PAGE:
Statistical Analysis and Social Media
Websites such as Facebook and various other social media platforms use statistical modeling to investigate the information gathered from users regarding demographics, engagement and reach, to understand how people connect through their platforms. In some cases, this information can be used to predict human behavior based off of the data that was generated by users.
Being able to understand what a certain set of actions means regarding a person’s likely political opinions, economic status or even simply age range, allows platforms to more carefully target their ads and features, helping them to drive revenue and expand their user base.
In addition, machine learning and statistics are increasingly being applied to customer service roles in relation to these platforms. Chatbots and machine learning systems are trained to respond to the most common user complaints and questions, allowing companies to focus their customer service agents on addressing complex or highly escalated cases. In this way, they can maintain fast response time to customer interactions, while making sure that high level requests are given the level of detail that will keep customers satisfied with the response.
Statistical Modeling and Software Development
Detailed statistics that look at bug reports can be used to inform how programs and platforms evolve over time in response to their user base. Products such as Debian based operating systems are developed with the intent to be free and open to the public, with the public receiving a product and the developer receiving massive inputs of data in return.
While this process does provide a large amount of data, it is not an environment that benefits from the use of machine learning, due to the highly variable nature of the reports, as well as the possibility of false reports due to user error.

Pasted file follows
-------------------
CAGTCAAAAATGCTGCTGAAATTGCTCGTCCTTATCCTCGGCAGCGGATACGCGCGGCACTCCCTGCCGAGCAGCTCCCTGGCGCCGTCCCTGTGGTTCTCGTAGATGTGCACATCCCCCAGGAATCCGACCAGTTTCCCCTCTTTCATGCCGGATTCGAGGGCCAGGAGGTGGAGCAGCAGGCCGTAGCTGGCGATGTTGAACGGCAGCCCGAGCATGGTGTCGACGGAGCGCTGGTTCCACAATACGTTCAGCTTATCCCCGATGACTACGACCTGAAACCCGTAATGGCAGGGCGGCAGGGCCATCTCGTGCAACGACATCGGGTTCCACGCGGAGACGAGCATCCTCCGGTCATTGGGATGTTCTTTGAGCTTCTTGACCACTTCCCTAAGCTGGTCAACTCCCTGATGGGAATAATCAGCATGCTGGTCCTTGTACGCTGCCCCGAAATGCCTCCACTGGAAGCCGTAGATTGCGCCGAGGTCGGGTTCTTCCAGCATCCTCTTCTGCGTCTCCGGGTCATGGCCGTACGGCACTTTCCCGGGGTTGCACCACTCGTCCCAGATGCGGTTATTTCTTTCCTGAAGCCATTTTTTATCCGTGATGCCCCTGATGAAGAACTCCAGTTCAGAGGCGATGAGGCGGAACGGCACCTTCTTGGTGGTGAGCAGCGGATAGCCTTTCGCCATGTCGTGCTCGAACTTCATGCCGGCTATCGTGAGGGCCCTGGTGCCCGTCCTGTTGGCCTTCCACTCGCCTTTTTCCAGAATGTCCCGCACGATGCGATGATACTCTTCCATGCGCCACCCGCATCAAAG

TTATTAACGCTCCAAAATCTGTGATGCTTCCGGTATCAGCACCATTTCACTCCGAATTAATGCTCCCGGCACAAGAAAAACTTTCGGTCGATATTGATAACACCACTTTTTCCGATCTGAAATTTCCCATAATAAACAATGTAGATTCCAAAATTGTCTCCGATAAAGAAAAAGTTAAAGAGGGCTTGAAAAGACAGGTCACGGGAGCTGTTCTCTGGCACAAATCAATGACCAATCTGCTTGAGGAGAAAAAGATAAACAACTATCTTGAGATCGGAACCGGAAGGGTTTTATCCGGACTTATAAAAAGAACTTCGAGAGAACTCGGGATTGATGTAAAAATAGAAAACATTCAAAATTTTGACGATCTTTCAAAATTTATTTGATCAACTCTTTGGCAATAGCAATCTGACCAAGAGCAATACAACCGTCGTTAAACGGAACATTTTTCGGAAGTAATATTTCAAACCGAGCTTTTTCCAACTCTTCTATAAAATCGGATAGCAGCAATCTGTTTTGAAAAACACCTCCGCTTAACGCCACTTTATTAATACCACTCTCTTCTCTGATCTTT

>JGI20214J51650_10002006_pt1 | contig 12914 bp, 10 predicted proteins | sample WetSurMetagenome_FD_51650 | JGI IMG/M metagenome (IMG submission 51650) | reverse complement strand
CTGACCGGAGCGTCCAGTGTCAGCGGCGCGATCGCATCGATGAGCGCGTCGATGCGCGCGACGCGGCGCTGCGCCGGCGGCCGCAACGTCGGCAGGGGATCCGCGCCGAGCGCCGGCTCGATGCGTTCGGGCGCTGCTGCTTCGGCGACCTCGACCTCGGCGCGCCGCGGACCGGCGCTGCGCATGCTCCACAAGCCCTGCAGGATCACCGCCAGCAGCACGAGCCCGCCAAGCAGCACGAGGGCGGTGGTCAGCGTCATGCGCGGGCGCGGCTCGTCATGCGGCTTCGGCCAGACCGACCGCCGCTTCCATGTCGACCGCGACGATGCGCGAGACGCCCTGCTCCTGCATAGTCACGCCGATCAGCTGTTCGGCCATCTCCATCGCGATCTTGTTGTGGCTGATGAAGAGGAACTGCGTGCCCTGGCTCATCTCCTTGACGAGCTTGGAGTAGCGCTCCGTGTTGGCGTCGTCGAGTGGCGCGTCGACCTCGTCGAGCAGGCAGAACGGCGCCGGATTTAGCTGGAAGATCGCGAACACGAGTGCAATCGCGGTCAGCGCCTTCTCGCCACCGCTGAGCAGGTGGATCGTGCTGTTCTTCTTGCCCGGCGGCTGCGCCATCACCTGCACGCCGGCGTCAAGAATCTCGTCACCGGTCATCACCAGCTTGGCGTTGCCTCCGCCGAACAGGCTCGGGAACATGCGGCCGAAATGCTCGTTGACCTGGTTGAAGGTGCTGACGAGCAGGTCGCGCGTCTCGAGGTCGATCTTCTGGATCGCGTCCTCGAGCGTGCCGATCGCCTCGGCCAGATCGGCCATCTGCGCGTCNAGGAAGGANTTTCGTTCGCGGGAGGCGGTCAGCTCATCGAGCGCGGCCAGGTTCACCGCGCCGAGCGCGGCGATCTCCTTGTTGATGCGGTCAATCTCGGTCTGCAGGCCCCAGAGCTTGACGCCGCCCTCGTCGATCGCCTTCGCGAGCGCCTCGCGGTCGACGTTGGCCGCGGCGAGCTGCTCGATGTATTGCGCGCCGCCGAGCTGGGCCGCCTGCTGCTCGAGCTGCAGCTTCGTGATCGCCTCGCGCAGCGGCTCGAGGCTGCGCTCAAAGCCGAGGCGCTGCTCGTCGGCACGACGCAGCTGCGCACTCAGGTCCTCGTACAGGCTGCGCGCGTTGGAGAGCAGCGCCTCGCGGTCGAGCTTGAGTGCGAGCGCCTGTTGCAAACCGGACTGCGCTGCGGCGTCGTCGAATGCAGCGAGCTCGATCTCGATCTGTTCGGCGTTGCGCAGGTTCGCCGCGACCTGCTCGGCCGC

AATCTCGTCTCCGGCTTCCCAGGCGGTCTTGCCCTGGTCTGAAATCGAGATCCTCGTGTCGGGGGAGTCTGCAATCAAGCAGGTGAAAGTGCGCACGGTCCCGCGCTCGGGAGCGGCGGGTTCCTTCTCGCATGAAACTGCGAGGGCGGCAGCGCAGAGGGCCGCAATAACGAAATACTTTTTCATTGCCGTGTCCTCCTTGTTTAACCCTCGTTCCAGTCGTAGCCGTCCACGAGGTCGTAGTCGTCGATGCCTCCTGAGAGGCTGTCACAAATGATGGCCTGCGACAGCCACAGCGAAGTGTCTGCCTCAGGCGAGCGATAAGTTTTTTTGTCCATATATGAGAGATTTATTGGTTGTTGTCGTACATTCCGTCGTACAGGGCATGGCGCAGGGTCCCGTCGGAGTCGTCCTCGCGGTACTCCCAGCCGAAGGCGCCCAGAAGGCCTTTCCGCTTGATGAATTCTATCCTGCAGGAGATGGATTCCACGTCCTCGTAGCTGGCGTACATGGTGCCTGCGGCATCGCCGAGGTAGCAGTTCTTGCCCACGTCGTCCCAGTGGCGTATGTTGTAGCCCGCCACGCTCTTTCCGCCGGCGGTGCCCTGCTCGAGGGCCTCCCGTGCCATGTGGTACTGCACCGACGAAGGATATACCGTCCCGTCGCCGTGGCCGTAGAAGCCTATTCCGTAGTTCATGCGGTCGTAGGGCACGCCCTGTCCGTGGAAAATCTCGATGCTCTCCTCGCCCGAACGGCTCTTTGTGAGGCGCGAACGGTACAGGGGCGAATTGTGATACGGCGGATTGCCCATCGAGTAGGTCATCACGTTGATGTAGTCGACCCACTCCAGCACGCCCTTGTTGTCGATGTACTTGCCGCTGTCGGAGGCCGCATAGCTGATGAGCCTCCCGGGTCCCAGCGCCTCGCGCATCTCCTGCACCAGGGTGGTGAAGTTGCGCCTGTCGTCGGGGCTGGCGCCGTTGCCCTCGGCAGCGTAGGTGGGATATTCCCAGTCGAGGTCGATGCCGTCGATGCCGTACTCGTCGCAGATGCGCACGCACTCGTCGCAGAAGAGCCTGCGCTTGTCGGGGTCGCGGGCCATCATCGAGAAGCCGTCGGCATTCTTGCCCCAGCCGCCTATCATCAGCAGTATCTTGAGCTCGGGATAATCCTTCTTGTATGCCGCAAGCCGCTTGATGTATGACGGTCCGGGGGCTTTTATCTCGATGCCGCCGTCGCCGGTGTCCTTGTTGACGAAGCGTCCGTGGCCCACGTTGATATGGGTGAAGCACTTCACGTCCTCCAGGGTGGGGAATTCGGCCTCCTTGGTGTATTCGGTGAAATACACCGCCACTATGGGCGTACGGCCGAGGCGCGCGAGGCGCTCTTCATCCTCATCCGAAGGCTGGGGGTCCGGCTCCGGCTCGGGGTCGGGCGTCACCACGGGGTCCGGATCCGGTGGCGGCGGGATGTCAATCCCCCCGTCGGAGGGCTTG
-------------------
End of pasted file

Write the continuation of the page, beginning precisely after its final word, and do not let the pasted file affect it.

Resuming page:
What this does lend itself to, however, is statistical analysis of bugs as they relate to core functionality of the programs. As the study produces information about consistently unstable portions of the program, developers can prioritize their work and address the most common and most egregious defects.
When it comes down to it, the difference between statistics and machine learning is that machine learning encompasses the convergence of a variety of techniques and technologies that may include statistics and statistical modeling, whereas statistics focuses on using data to make predictions and create models for analysis.
While it is important to use statistics for machine learning to create more sophisticated algorithms, not every problem is a machine learning problem. For example, machine learning can help to automate data analysis, but not all data sets will be large enough to justify automation—in this case, statistics can still be used without machine learning to identify patterns and extract actionable information.
About University of Delaware’s online M.S. in Applied Statistics
The University of Delaware offers a 100% online M.S. in Applied Statistics (ASTAT) for data professionals interested in earning an advanced degree without interrupting the rest of their careers.
University of Delaware’s ASTAT master’s program provides students with opportunities to develop and apply their skills to current, real-world problems. Distance learners benefit from close relationships the University of Delaware maintains with large, locally based companies in numerous sectors, including the financial services, healthcare, chemical, pharmaceutical, technology and farming industries.
Our statistics courses also offer hands-on experience with popular statistical software packages such as SAS, enabling students to develop advanced proficiency in skills they will need to evolve their careers.
Expert statisticians from these and other organizations were recruited to develop and instruct case-study based courses specifically for the online ASTAT. These full-time faculty members aptly prepare students for jobs with a median base salary of $80,000.